Dairy Sector

Turning sour?

Print edition : July 07, 2017

Farmers and workers from the Jai Jawan Jai Kisan party discard thousands of litres of milk during a protest in Nagpur on June 3 demanding crop loan waiver, higher procurement prices and free electricity. Photo: S. Sudershan

India’s thriving dairy sector, which provides farmers with an alternative source of income, is beset by challenges, including the government’s new restrictive rules on cattle trade.

THE DAIRY SECTOR, WHICH HAS LARGELY been a stable one providing farmers with an alternative source of livelihood, is now facing challenges from the current agrarian crisis and the new rules restricting sale of cattle. Farmers and industry experts said that this could severely jeopardise the sector.

India was the world’s top milk producer in 2015-16 with 155.5 million tonnes. Dairying is an integral part of the farming system and shares a symbiotic relationship with agriculture.

“Recent announcements by the Centre have been very detrimental to cattle farmers and this will have an adverse impact on milk production,” said Sunil Sonawane, a farmer in Kolhapur district, Maharashtra. “The advantage with milk is that in case of crop failure or any agrarian crisis, most farmers will have a few cows and buffaloes that bail them out. Sale of milk helps tide over difficult situations and provides an extra income if the crop is successful. If this source of income is put at risk, which they are doing with the new cattle sale regulations, the farming community faces a very bleak future,” he added.

The new rules prohibit the sale of cows in animal markets for slaughter and to non-agriculturists. This will deprive the farmer of the income that traditionally came from selling non-milch and ageing cattle. Agriculturists are now the only ones permitted to buy cattle, but they will not be interested in non-milch or ageing animals, which are of little use to them. Feeding and maintaining livestock involves substantial costs and if an animal is of no use, the already distressed farmer is left with a massive liability.

“We will have to stop keeping cows if we cannot sell them to traders. We keep cows because the milk collected gives us a little money to run our day-to-day lives. If we get more, it helps maintain the land. The sale of animals sometimes pays for marriages, tuition, college fees, etc.,” said Sonawane, who owns three cows and a few buffaloes. “When they banned the sale of cows to slaughterhouses in order to ban beef, we felt the loss. This new rule adds further problems,” he added.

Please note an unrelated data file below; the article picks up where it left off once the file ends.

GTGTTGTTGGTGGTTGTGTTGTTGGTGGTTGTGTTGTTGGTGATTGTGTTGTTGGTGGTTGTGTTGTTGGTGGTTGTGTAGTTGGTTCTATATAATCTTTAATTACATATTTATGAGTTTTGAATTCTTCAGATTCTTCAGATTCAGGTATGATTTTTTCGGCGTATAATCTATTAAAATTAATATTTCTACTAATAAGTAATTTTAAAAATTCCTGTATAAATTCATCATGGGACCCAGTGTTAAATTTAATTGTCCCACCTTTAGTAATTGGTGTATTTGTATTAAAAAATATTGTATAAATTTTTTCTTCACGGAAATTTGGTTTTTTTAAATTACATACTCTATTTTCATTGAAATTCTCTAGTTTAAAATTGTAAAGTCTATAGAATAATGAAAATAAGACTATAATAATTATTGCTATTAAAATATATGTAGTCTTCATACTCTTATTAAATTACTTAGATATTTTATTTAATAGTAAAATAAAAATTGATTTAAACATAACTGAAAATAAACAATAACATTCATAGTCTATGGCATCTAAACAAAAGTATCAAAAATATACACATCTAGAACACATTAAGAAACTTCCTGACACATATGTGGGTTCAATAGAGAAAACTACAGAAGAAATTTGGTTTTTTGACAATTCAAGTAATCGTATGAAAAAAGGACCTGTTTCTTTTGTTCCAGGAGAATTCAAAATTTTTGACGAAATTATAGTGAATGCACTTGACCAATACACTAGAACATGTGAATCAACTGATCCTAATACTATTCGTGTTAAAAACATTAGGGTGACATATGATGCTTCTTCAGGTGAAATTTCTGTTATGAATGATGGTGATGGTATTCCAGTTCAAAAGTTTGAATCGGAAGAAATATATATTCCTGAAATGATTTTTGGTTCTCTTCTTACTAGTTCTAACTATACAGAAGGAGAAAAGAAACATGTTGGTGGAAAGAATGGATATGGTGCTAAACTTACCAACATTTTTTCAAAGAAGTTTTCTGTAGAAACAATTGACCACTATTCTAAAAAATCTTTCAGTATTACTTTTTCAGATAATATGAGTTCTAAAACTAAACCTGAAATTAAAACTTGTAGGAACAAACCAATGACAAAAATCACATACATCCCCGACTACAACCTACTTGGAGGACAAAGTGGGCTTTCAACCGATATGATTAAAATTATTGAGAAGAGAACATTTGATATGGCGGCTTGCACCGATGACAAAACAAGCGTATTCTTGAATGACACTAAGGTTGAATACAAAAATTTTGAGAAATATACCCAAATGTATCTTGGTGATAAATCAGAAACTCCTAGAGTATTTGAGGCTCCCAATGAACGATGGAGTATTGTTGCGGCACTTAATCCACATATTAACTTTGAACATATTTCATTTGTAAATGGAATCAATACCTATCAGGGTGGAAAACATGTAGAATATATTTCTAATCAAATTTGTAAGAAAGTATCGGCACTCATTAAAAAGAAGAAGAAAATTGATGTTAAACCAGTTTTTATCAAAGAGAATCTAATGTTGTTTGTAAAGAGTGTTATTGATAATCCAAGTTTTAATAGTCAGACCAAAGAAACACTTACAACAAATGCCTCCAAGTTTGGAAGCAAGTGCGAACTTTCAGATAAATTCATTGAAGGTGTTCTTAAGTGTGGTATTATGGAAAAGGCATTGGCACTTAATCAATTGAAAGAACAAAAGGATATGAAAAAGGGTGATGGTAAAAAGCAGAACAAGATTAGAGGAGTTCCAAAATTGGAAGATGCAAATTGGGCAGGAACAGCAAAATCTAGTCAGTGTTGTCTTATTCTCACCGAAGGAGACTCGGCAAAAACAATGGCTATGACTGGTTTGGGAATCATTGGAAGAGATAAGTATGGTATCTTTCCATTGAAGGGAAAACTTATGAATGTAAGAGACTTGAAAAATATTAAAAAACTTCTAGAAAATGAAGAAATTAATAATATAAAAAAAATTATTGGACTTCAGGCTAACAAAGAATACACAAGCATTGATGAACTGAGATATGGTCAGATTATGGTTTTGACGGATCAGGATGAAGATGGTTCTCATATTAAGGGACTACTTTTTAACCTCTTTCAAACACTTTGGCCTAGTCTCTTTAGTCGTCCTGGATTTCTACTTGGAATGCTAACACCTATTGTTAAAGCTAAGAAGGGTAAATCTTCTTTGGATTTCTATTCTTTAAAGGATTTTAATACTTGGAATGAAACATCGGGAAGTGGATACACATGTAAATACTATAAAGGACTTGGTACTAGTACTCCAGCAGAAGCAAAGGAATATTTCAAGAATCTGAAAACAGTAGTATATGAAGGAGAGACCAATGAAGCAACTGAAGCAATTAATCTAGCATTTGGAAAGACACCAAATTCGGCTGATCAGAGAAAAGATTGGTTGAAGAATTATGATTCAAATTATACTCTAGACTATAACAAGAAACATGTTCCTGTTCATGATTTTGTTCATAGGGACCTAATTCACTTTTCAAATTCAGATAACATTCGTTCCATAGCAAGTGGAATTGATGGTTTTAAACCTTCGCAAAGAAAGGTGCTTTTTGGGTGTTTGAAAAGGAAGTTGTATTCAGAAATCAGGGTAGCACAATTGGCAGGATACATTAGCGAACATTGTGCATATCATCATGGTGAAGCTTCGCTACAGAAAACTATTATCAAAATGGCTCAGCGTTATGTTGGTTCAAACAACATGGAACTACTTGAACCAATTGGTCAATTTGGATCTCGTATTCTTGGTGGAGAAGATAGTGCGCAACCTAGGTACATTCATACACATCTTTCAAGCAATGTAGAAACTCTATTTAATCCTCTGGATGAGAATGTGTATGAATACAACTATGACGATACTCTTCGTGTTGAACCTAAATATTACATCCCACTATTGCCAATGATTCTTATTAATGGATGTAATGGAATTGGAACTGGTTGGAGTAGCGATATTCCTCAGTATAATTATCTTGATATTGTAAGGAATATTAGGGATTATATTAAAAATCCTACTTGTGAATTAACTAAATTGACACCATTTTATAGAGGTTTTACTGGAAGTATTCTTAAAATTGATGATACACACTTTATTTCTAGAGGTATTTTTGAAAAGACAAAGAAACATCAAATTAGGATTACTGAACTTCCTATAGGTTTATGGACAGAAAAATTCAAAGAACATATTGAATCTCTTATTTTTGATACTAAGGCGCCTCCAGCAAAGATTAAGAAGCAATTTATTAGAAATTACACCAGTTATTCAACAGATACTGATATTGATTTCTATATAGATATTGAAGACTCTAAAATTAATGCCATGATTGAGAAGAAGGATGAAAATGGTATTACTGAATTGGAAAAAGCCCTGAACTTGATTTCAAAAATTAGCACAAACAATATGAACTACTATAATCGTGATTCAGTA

Savitri Salunke owns two cows which she keeps in the famous tabelas (milk yards) of Mumbai. She earns about Rs.600-650 a day from each cow. The monthly take-home amount after paying rent and animal maintenance would be approximately Rs.15,000 per animal. “What will we do when the cow stops producing milk?” she asked. “An old cow can get us between Rs.15,000 and Rs.20,000. Now we will have to take whatever the trader gives us. I have no bargaining power left.”

She added that buying a milch animal costs about Rs.80,000. Dairy farmers make the purchase because the return on investment is very good and reasonably quick. “If the economics are not favourable, we will not purchase cows or buffaloes henceforth,” she said.

According to the National Dairy Development Board (NDDB), an estimated one crore farmers are engaged in dairy farming. Most of them are small or marginal farmers owning two to five milch cows. The new cattle regulations could potentially affect a staggering number of farmers.

“Why would our government want to shoot itself in the foot? The fallout of the new rules will really affect the milk industry, which is thriving,” an analyst said.

India’s milk production has been growing at over 4 per cent per annum since 2000 and is projected to touch 160 million tonnes in 2017, according to the United States Department of Agriculture (USDA).

On no account can we afford to let milk production decline, said Mohan Jadav of the Gokul Cooperative Milk Union in Kolhapur. “The milk industry is a lifeline for lakhs of farmers. If the cooperative they belong to is doing well, then as members profits are divided among them. It is an added income,” he said.

An executive with a private dairy in Baramati said: “India’s milk consumption has increased with the introduction of a range of dairy products. Yogurt and flavoured milk, for instance, are new to the Indian palate but have found consumers. Tetra packaged milk is considered more hygienic by the higher income strata and the demand apparently is increasing. India may be the largest producer of milk in the world. Its consumption, however, is almost entirely domestic. There is potential for the industry to become a significant exporter and a global player. These new rules will affect milk [prospects].”

Silver lining may fade

In these times of agrarian distress, the milk industry has been a silver lining for lakhs of farmers. However, experts believe that unless close attention is paid to a few critical areas, the lining could fade. To begin with, the issue of procurement price needs to be addressed. Farmers have been demanding an increase in the price, which is Rs.21-24 per litre across States. Jadav said rising input costs and low procurement prices were pushing farmers into debt.

During a strike in Maharashtra in June, dairy farmers protested by pouring milk on the streets and demanded an increase in the procurement rate. Chief Minister Devendra Fadnavis said that the rate would be revised to Rs.27 a litre from July onwards.

Jadav said this would provide some relief to the farmers. However, it may come as a minor blow for cooperatives. While Gokul is among the more profitable ones, there are several in the State which are incurring loss or barely breaking even. “Another issue is paying the farmer on time. We have a 10-day cycle and ensure they get their payments accordingly. Not all cooperatives or even private companies are regular on this front. It must be very clearly understood that the farmer is dependent on these small amounts. It is part of the cooperative model and it must be followed strictly.”